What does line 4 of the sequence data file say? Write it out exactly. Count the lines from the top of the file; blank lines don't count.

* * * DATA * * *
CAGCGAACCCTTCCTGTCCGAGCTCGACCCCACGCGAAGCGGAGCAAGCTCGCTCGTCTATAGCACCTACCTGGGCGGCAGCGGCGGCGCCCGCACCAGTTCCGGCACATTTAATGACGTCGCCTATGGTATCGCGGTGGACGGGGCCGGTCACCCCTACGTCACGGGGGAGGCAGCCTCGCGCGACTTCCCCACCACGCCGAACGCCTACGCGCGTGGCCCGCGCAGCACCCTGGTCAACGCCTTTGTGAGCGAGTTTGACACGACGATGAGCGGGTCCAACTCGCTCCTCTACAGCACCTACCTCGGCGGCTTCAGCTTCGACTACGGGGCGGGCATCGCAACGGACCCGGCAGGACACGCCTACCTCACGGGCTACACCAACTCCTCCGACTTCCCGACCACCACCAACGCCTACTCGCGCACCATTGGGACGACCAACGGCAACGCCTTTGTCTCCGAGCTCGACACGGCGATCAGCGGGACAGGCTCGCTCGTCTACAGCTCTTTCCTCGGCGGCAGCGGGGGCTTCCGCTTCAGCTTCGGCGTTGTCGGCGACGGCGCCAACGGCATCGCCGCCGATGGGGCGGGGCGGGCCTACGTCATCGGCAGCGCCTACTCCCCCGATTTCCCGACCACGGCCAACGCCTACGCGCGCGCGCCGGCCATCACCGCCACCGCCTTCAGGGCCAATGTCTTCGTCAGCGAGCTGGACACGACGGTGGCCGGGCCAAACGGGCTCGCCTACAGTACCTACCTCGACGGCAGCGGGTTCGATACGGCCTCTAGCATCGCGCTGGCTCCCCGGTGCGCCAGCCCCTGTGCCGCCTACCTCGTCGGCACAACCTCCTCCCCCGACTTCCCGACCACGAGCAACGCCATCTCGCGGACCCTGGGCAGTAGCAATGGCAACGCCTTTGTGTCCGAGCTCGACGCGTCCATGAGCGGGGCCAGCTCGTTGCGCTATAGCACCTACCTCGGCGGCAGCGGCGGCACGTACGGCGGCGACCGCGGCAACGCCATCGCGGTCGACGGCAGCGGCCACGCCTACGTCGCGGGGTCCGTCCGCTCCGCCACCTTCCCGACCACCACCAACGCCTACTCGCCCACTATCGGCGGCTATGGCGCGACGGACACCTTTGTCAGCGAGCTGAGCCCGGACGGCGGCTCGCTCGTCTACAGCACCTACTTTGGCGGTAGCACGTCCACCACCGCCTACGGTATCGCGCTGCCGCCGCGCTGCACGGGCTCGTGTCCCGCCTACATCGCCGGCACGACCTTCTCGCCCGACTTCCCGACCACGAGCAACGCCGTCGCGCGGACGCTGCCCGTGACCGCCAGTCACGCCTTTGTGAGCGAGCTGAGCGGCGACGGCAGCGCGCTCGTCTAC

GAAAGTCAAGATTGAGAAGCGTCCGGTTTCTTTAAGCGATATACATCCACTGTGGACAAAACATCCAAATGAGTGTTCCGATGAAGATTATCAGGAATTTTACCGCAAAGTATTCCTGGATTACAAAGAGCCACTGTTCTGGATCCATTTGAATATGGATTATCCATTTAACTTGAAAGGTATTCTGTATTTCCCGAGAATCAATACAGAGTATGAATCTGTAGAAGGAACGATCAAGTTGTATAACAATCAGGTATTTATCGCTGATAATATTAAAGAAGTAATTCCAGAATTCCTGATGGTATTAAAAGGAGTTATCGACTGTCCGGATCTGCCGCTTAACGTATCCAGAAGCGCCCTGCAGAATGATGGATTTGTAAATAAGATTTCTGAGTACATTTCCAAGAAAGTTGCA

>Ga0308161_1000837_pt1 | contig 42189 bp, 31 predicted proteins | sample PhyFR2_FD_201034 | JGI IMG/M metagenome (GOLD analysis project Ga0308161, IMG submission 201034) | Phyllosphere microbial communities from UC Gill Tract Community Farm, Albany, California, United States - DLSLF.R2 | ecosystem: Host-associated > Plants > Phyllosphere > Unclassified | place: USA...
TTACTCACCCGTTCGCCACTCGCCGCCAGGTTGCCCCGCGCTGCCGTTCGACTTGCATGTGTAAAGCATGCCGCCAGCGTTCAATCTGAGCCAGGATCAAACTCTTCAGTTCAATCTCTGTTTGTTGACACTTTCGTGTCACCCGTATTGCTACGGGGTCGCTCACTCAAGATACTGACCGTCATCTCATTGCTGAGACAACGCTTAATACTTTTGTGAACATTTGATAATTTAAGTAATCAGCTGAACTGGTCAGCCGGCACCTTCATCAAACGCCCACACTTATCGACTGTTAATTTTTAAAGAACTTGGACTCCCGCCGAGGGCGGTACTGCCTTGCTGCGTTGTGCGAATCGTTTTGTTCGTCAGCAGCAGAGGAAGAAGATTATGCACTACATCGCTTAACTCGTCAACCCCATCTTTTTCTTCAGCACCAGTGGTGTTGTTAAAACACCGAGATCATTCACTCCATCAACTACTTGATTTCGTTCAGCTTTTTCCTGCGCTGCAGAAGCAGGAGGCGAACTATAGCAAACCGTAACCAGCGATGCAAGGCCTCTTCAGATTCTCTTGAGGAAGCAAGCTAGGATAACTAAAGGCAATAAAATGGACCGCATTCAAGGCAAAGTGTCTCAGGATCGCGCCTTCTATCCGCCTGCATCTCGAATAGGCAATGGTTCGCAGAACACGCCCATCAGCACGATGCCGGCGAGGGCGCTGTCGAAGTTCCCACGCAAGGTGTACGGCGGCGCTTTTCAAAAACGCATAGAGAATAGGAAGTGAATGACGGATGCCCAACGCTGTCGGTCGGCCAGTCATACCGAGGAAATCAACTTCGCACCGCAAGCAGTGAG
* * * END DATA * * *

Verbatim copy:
TTACTCACCCGTTCGCCACTCGCCGCCAGGTTGCCCCGCGCTGCCGTTCGACTTGCATGTGTAAAGCATGCCGCCAGCGTTCAATCTGAGCCAGGATCAAACTCTTCAGTTCAATCTCTGTTTGTTGACACTTTCGTGTCACCCGTATTGCTACGGGGTCGCTCACTCAAGATACTGACCGTCATCTCATTGCTGAGACAACGCTTAATACTTTTGTGAACATTTGATAATTTAAGTAATCAGCTGAACTGGTCAGCCGGCACCTTCATCAAACGCCCACACTTATCGACTGTTAATTTTTAAAGAACTTGGACTCCCGCCGAGGGCGGTACTGCCTTGCTGCGTTGTGCGAATCGTTTTGTTCGTCAGCAGCAGAGGAAGAAGATTATGCACTACATCGCTTAACTCGTCAACCCCATCTTTTTCTTCAGCACCAGTGGTGTTGTTAAAACACCGAGATCATTCACTCCATCAACTACTTGATTTCGTTCAGCTTTTTCCTGCGCTGCAGAAGCAGGAGGCGAACTATAGCAAACCGTAACCAGCGATGCAAGGCCTCTTCAGATTCTCTTGAGGAAGCAAGCTAGGATAACTAAAGGCAATAAAATGGACCGCATTCAAGGCAAAGTGTCTCAGGATCGCGCCTTCTATCCGCCTGCATCTCGAATAGGCAATGGTTCGCAGAACACGCCCATCAGCACGATGCCGGCGAGGGCGCTGTCGAAGTTCCCACGCAAGGTGTACGGCGGCGCTTTTCAAAAACGCATAGAGAATAGGAAGTGAATGACGGATGCCCAACGCTGTCGGTCGGCCAGTCATACCGAGGAAATCAACTTCGCACCGCAAGCAGTGAG